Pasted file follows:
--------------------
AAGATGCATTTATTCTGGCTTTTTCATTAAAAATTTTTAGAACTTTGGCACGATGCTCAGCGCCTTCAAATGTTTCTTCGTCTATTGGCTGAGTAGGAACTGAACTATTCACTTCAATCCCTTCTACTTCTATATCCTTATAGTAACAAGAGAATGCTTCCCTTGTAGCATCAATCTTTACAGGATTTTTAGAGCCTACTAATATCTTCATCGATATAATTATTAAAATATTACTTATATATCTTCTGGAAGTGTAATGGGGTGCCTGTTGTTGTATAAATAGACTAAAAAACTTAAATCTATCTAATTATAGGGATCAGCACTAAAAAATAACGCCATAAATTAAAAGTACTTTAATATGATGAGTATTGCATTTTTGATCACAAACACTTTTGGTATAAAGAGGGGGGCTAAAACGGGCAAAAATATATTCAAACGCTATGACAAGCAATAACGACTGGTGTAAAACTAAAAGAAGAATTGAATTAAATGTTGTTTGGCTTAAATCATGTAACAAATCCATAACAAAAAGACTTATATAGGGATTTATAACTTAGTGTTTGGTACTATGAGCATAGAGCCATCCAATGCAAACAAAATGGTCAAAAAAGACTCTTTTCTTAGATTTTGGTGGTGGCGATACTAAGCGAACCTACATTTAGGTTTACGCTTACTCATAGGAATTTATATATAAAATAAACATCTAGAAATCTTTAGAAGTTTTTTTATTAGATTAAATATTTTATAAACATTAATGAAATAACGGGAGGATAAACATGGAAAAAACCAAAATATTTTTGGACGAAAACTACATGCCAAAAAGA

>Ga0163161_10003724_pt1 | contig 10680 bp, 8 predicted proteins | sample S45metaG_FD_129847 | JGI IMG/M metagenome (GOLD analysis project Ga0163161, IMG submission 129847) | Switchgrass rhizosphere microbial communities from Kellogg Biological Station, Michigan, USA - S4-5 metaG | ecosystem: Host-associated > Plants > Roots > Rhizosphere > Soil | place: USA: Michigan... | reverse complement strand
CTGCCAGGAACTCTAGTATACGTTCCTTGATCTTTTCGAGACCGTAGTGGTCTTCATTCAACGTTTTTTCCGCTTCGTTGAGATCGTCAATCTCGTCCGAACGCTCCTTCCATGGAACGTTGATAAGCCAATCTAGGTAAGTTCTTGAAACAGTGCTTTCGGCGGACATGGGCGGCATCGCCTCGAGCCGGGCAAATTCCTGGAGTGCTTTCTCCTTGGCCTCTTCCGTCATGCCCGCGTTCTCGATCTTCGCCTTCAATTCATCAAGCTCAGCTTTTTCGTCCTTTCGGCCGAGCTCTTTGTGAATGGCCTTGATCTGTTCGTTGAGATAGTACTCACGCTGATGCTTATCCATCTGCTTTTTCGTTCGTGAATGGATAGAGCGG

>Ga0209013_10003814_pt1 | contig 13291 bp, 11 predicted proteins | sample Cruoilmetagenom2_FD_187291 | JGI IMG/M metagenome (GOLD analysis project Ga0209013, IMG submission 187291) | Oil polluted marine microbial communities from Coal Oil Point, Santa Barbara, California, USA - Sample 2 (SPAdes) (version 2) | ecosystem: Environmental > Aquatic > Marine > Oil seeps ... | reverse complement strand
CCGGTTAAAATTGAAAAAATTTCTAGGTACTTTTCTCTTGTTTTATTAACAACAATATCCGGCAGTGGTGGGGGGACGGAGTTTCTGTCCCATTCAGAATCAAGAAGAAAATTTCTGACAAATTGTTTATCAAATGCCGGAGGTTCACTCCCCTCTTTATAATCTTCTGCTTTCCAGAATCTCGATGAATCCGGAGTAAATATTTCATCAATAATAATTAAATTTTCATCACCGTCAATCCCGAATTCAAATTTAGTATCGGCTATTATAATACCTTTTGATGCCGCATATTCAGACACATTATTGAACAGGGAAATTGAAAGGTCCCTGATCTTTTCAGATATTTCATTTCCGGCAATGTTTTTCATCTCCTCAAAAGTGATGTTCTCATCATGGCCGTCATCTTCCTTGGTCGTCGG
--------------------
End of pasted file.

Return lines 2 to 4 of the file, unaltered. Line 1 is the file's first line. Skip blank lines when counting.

>Ga0163161_10003724_pt1 | contig 10680 bp, 8 predicted proteins | sample S45metaG_FD_129847 | JGI IMG/M metagenome (GOLD analysis project Ga0163161, IMG submission 129847) | Switchgrass rhizosphere microbial communities from Kellogg Biological Station, Michigan, USA - S4-5 metaG | ecosystem: Host-associated > Plants > Roots > Rhizosphere > Soil | place: USA: Michigan... | reverse complement strand
CTGCCAGGAACTCTAGTATACGTTCCTTGATCTTTTCGAGACCGTAGTGGTCTTCATTCAACGTTTTTTCCGCTTCGTTGAGATCGTCAATCTCGTCCGAACGCTCCTTCCATGGAACGTTGATAAGCCAATCTAGGTAAGTTCTTGAAACAGTGCTTTCGGCGGACATGGGCGGCATCGCCTCGAGCCGGGCAAATTCCTGGAGTGCTTTCTCCTTGGCCTCTTCCGTCATGCCCGCGTTCTCGATCTTCGCCTTCAATTCATCAAGCTCAGCTTTTTCGTCCTTTCGGCCGAGCTCTTTGTGAATGGCCTTGATCTGTTCGTTGAGATAGTACTCACGCTGATGCTTATCCATCTGCTTTTTCGTTCGTGAATGGATAGAGCGG

>Ga0209013_10003814_pt1 | contig 13291 bp, 11 predicted proteins | sample Cruoilmetagenom2_FD_187291 | JGI IMG/M metagenome (GOLD analysis project Ga0209013, IMG submission 187291) | Oil polluted marine microbial communities from Coal Oil Point, Santa Barbara, California, USA - Sample 2 (SPAdes) (version 2) | ecosystem: Environmental > Aquatic > Marine > Oil seeps ... | reverse complement strand